(photo: Uri Lenz)

(photo: Uri Lenz)

By Amit Lewinthal 

Originally appeared here on Israel Hayom 

These two men should never have met, but today they are close friends. They were born in two different countries at different ends of the world, but their life stories are very similar, and today, they both advocate a love for Israel.

On December 24, 2011, Christmas Eve, Rev. Omar Mulinda addressed a congregation of 300 Christians at one of Uganda's biggest churches. Mulinda is highly regarded as an impressive orator, and thousands come to hear his sermons.

Preparations were well underway to celebrate Christmas the following day, but the anticipation and joy were soon replaced with sadness when, as Mulinda recounts: "I left the church early. I was about to enter my vehicle and drive home when someone pretending to be a member of the congregation approached me and said: 'Reverend, can you help me?' I turned around, and I saw another person standing next to him, and there was a third man who closed in on me from behind whom I could not see. I realized that this was an ambush so I turned back to get into my car, but then they poured a bucket full of acid on my head. It was terrible."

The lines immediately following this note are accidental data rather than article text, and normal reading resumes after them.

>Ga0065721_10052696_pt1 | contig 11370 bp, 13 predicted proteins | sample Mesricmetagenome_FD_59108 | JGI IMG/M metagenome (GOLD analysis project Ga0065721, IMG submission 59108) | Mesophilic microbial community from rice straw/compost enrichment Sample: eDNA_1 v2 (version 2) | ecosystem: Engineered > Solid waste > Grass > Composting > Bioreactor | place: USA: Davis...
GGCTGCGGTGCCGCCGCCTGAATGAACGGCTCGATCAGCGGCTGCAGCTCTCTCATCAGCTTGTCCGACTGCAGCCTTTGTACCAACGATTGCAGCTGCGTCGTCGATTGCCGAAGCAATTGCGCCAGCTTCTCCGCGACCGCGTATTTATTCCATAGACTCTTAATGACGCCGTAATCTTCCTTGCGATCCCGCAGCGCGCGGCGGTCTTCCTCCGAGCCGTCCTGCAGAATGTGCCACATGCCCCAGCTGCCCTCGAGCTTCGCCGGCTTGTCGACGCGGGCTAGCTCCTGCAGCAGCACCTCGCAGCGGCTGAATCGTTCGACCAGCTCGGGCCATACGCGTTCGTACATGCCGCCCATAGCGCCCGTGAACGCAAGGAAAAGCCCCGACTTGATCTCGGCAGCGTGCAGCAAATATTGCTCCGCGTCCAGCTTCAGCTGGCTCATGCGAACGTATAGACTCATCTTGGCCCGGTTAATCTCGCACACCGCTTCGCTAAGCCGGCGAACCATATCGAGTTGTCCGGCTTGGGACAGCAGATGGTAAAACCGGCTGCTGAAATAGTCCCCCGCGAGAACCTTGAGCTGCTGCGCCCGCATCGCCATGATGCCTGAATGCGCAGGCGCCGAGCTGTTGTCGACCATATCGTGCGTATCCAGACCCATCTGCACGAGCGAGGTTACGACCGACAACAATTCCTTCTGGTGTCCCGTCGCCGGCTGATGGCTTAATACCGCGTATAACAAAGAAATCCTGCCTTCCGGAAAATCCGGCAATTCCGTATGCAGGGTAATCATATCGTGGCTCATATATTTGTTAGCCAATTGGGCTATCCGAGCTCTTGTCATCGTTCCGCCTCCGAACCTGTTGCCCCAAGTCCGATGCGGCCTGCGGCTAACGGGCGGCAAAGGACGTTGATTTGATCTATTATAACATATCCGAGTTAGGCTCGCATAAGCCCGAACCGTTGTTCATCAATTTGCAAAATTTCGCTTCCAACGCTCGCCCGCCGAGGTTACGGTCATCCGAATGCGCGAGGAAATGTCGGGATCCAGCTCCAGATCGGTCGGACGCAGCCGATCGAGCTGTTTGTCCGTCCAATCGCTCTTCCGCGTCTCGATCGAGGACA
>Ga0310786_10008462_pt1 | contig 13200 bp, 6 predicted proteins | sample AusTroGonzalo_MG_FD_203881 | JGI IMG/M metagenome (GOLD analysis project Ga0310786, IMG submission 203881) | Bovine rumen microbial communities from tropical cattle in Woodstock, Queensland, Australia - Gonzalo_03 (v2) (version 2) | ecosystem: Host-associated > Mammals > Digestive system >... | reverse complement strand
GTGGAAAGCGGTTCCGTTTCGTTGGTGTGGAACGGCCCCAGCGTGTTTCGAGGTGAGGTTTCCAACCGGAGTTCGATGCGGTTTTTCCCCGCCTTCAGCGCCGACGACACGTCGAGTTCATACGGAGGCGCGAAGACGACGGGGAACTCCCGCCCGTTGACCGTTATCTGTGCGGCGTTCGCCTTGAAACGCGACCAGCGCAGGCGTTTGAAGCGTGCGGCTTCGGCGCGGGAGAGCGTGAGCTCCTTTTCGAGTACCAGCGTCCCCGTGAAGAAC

Unfortunately for the 41-year-old Mulinda, this attack was not the end of the persecution against him, which ultimately made him a famous reverend in Uganda.

Mulinda was the 52nd of 54 children (!) in a highly respected Muslim family. His mother was the daughter of the great imam. He was brought up Muslim and was slated to become a clergyman. "We were taught not to associate with or become friendly with Christians or Jews," he says. But in 1990, when he was 18 years old, Mulinda met a man who preached about reading the Bible and a love for Israel. This man introduced him to the New Testament.

"I decided that this was the truth, but I could not convert to Christianity then. I would not have survived. I would have had to part ways with my, rich, respected extended family, which viewed Islam as its very foundation. But in my heart, I knew the truth," he says.

In 1993, Mulinda mustered up the courage and secretly converted to Christianity. But his secret was not kept for long -- on his very first day at church, as he was exiting the building after prayer, some of his Muslim friends spotted him and reported him to the Muslim community. At that moment, Mulinda's personal version of hell began. At first it was just his family, which renounced him. Then it was violent persecution, which peaked with the acid attack on that fateful Christmas Eve. Read More